Noting the “growing economic might of China and its emergence as a military big power,” Brownlee said “we are seeing increasing challenges to the international rules-based order,” which New Zealand had “a strong interest in supporting.” He said this was the prime reason NZ had sought a seat on the UN Security Council. The call for a “rules-based order” echoes US demands for a global order in which Washington sets and enforces the rules.
Following The Hague ruling, US Vice President Joe Biden visited Australia and New Zealand. NZ Foreign Minister Murray McCully had earlier given what the Dominion Post described as a “nuanced” response to the ruling. Ostensibly leaving the door open for limited concessions to China, he said it provided a “platform” for resolving the “longstanding and complex issues in the South China Sea.”
Before flying into Wellington, however, Biden delivered a menacing speech in Sydney. He laid down the law to Australia and other regional allies, making it clear that Washington expects their unequivocal support in its deepening confrontation with China. Biden said the US would use its “unparalleled” military strength to maintain its dominant position in the Asia-Pacific.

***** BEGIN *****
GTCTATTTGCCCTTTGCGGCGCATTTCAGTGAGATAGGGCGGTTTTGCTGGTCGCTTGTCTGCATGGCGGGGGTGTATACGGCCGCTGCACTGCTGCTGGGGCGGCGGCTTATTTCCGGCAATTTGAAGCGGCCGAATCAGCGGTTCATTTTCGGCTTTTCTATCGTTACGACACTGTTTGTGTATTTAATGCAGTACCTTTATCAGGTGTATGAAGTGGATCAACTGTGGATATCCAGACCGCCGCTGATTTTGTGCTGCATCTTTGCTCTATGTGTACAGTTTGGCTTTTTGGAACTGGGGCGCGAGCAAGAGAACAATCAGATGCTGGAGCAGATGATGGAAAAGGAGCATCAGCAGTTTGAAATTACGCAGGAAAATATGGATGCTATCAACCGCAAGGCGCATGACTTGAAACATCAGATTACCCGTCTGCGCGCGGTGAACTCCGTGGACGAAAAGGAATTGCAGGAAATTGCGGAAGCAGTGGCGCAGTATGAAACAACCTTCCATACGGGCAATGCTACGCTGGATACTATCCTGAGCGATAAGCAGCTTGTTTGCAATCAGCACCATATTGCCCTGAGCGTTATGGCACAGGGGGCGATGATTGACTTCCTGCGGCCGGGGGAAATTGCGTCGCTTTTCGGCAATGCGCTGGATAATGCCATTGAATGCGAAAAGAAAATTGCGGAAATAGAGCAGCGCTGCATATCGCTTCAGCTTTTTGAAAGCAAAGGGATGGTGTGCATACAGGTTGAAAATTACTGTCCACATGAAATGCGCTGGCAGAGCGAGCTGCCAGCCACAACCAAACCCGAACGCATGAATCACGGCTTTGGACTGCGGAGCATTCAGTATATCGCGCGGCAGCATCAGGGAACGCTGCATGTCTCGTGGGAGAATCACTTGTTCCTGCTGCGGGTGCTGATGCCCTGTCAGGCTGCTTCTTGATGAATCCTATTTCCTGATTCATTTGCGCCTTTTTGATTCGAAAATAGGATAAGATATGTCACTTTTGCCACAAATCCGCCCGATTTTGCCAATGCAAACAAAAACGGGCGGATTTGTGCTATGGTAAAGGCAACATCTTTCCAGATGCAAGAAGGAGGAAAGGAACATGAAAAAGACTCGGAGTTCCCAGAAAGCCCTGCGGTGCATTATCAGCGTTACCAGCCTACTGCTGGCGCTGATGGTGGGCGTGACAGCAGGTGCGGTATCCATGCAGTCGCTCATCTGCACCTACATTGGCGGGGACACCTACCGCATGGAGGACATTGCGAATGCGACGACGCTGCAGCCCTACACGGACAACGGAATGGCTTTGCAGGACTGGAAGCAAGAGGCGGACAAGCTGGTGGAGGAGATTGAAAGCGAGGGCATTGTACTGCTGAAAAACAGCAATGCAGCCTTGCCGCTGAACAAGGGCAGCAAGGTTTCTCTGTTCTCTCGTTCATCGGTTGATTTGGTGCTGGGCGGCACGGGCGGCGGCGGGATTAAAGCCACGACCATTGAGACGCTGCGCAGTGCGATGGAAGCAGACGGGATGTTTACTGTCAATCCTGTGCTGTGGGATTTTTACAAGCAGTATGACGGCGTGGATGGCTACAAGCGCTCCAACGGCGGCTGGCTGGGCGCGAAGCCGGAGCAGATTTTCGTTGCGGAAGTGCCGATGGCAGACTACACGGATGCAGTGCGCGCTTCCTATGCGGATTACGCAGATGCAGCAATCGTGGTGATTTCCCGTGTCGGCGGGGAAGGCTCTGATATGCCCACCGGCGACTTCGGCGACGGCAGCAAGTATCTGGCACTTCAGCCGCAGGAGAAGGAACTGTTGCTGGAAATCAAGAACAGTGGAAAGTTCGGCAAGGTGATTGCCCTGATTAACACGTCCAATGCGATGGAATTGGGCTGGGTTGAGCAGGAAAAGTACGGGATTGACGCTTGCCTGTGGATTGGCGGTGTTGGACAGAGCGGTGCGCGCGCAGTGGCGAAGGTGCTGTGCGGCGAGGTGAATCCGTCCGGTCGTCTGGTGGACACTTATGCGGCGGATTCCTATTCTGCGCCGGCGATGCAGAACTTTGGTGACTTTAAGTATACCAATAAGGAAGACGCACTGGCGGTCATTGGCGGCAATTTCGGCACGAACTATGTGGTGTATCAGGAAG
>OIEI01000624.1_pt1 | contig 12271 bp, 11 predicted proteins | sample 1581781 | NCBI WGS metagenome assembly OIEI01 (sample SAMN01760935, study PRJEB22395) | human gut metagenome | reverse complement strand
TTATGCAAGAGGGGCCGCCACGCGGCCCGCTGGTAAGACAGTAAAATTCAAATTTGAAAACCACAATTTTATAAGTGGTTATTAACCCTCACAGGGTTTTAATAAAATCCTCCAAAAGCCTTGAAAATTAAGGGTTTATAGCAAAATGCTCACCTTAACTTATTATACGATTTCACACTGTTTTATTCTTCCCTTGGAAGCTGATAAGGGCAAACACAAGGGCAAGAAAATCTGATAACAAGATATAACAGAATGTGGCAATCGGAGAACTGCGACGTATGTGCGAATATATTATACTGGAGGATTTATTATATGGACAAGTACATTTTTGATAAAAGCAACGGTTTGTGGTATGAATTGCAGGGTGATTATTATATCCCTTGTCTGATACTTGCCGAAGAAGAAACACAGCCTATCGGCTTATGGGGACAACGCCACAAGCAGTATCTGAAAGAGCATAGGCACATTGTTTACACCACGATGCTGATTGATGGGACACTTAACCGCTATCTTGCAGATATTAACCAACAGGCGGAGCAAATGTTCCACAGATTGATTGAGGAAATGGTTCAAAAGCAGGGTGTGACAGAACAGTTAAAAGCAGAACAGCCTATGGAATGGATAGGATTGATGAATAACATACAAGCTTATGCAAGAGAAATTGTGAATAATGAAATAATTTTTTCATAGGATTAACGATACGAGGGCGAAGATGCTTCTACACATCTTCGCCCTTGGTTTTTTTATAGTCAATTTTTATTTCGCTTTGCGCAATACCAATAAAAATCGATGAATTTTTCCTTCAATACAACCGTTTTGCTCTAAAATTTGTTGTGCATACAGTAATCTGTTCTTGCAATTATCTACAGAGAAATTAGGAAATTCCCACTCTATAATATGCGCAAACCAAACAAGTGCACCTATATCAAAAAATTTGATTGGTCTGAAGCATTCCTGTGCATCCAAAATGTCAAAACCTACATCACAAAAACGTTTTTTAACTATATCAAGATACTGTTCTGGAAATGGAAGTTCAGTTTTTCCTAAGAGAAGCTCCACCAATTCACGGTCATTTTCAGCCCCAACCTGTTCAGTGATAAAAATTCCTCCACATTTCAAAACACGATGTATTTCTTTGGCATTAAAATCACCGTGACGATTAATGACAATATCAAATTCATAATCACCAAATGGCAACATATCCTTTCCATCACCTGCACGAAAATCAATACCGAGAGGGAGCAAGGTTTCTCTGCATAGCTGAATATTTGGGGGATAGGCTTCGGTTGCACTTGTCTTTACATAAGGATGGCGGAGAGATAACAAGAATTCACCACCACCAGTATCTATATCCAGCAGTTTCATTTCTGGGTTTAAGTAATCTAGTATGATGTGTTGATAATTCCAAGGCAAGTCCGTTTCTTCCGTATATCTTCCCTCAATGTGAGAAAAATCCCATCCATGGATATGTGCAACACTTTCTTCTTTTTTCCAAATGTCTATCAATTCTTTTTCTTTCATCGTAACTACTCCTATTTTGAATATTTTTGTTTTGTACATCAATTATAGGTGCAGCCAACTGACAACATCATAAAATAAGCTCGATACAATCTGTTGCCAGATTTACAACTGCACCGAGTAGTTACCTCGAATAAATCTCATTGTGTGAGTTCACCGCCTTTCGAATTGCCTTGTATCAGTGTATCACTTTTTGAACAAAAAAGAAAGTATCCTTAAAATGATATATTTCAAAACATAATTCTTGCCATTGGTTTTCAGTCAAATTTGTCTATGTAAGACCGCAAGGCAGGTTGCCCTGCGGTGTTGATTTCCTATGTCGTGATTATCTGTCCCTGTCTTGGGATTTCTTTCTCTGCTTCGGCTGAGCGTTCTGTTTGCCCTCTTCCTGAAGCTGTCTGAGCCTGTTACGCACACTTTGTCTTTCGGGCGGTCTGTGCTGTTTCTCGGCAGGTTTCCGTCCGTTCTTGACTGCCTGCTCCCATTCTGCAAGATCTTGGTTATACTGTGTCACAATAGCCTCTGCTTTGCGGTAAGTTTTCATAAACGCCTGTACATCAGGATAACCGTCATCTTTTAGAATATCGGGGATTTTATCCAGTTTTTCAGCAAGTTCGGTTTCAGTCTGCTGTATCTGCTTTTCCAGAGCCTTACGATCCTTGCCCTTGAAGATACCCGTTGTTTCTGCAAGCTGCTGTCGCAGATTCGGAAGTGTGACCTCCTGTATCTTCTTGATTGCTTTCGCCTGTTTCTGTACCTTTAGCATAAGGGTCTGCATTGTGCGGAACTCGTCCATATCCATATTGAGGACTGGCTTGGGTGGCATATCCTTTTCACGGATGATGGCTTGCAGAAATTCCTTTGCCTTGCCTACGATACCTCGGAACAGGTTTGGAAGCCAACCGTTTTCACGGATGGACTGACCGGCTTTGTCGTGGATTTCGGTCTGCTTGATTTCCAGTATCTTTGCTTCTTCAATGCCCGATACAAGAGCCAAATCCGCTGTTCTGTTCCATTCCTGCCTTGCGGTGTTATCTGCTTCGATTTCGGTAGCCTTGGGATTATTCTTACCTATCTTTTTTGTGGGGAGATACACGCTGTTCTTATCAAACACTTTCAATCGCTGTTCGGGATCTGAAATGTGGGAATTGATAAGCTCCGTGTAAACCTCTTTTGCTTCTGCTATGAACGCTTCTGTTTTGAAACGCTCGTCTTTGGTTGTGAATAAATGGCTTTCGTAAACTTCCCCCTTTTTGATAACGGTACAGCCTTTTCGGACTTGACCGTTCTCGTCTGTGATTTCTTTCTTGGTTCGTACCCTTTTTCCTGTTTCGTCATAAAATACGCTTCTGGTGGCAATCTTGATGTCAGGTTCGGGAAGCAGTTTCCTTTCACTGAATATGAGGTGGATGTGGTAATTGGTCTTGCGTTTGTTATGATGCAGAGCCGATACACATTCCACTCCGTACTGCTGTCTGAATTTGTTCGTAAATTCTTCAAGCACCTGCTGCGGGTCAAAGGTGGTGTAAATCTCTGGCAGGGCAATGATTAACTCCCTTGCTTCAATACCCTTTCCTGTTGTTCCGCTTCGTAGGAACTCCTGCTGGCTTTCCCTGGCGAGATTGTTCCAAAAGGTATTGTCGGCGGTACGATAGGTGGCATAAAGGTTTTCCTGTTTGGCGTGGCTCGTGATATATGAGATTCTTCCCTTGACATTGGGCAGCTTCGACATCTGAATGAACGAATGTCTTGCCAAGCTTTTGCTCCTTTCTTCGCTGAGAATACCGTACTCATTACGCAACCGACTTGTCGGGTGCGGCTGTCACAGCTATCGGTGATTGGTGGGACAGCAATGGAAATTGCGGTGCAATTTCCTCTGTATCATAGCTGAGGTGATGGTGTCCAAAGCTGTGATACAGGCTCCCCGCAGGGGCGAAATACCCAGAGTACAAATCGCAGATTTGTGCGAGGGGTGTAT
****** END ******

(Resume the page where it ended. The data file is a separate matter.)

In New Zealand, Biden formally accepted an invitation from Prime Minister John Key for the US Navy to send a warship to the NZ Navy’s 75th anniversary celebrations in November. This will be the first visit by a US warship since the New Zealand’s “anti-nuclear” legislation was enacted in 1984. Key said it would be “a further demonstration of the strength of our close relationship, our friendship and our shared values.” Brownlee repeated Key’s enthusiasm for the US response.
While criticising China, Brownlee used his speech to emphasise New Zealand’s “deep historical ties” with the US. “Our relationship, which dates back almost 180 years, has seen us work together in two world wars and in all the major conflicts in between and thereafter,” he said. Brownlee highlighted “our shared experience in Afghanistan—a country where we both still deploy troops.”
The New Zealand Defence White Paper, released on June 8, marked a major step in the country’s integration into US war plans, which has proceeded behind the backs of the population and in defiance of widespread anti-war sentiment. Brownlee stated at the time that $NZ20 billion worth of planned upgrades to frigates, planes and land vehicles would make NZ forces “interoperable ... with our close partners,” particularly the US and Australia.